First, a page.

After a couple of years in travelling around Europe, the Zatorski’s returned to London with a ship (as one does), The De Walvisch, moving their Salons on board, adding lectures in, on and around the ship. They were also curating and collaborating on art projects with a maritime theme, through their non-profit art production company, The Cultureship, a cultural catalyst that encourages interdisciplinary collaboration.

Wilson did a hooter performance on the ship – Lower Reach Sounding, and another Wilson Z and Z performance followed ‘1513: A Ship’s Opera’ -a performance at sea, based on the paintings of Turner for the Whitstable Biennale.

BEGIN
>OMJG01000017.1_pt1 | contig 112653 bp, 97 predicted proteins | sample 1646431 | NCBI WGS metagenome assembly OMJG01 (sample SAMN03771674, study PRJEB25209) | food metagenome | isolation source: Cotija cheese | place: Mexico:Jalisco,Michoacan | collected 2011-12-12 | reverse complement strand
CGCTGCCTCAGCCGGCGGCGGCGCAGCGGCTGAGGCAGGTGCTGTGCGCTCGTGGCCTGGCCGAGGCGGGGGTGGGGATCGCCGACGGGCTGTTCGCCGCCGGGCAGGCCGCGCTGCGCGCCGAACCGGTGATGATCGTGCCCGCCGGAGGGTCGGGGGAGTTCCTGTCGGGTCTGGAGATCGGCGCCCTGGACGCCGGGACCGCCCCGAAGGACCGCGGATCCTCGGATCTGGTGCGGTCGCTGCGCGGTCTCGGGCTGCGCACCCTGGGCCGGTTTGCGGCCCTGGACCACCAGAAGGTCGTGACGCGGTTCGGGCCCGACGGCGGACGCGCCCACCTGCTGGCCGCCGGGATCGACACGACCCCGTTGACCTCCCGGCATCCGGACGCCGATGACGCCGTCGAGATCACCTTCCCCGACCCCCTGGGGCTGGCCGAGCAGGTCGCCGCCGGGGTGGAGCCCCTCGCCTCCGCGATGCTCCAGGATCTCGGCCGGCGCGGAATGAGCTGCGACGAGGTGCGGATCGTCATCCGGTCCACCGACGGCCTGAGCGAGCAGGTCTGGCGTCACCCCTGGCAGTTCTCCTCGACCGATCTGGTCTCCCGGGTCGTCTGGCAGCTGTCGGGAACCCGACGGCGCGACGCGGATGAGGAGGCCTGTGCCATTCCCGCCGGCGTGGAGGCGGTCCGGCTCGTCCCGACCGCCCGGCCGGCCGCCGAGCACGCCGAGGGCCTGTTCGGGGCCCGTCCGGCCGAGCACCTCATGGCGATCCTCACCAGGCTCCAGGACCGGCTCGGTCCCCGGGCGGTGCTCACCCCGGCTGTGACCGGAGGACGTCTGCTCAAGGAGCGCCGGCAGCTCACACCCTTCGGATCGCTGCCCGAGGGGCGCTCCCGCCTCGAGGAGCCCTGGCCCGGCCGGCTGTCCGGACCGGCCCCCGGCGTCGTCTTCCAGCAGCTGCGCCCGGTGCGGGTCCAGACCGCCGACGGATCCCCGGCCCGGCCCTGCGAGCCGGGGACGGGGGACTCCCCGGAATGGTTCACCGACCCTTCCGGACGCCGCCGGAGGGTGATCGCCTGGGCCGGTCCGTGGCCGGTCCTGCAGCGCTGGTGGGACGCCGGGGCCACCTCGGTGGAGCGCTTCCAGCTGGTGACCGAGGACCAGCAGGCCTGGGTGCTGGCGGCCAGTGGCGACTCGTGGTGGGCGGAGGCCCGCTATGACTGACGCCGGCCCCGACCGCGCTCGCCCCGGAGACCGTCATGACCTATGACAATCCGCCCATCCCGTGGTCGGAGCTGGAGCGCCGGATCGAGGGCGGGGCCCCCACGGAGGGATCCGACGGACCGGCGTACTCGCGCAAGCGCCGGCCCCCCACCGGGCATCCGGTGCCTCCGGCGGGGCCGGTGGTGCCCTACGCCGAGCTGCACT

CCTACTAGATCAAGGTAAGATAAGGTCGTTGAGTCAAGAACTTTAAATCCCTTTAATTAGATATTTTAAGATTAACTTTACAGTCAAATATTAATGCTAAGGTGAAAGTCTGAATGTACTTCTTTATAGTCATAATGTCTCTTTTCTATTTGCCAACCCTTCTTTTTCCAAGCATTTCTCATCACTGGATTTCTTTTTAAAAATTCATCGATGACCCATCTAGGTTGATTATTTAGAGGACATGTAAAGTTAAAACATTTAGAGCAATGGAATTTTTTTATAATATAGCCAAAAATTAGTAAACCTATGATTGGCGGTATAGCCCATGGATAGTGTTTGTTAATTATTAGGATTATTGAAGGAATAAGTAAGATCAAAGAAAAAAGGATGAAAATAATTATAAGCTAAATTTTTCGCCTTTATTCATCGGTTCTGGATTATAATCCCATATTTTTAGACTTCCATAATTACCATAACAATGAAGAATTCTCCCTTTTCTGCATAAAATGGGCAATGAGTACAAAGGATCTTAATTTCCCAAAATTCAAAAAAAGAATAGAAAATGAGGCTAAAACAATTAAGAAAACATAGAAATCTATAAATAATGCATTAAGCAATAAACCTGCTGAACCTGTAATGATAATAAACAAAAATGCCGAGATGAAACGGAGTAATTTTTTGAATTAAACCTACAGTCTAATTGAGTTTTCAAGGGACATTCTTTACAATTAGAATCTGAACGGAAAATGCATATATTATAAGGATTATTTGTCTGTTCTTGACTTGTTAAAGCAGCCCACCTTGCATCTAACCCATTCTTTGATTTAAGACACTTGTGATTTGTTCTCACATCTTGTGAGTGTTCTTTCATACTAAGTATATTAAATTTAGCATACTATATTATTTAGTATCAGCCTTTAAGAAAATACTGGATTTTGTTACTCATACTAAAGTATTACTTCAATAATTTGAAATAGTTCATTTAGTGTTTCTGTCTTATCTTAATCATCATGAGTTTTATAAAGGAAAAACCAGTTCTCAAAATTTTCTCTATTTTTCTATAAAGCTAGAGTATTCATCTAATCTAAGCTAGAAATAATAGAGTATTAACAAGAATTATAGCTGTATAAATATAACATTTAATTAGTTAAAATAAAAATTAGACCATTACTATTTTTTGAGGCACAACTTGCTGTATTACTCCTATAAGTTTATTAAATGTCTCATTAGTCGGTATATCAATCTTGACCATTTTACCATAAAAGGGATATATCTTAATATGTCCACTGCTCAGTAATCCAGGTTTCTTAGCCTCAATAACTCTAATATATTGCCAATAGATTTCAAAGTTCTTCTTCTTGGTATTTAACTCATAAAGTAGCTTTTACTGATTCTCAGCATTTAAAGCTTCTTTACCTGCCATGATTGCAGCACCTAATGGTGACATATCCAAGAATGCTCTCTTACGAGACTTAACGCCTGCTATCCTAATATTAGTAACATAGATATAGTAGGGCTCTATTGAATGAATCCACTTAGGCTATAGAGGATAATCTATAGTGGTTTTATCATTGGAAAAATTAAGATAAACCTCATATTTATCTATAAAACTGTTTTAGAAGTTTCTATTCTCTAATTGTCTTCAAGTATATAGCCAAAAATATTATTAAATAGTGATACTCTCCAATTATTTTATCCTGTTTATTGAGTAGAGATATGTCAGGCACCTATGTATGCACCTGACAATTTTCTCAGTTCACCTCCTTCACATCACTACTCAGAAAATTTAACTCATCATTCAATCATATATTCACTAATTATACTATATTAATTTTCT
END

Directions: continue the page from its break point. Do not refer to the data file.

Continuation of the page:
The opera brought together tug masters and marine engineers with the artists, musicians, pyrotechnicians with naval officers and the master of tower bridge – all collaborating to bring something extraordinary to London. The Salons providing the catalyst for these unusual events. People with a variety of skills, from different worlds who ordinarily would never meet. Have you ever met a tug master?  When the museum is finally completed, you will have the opportunity.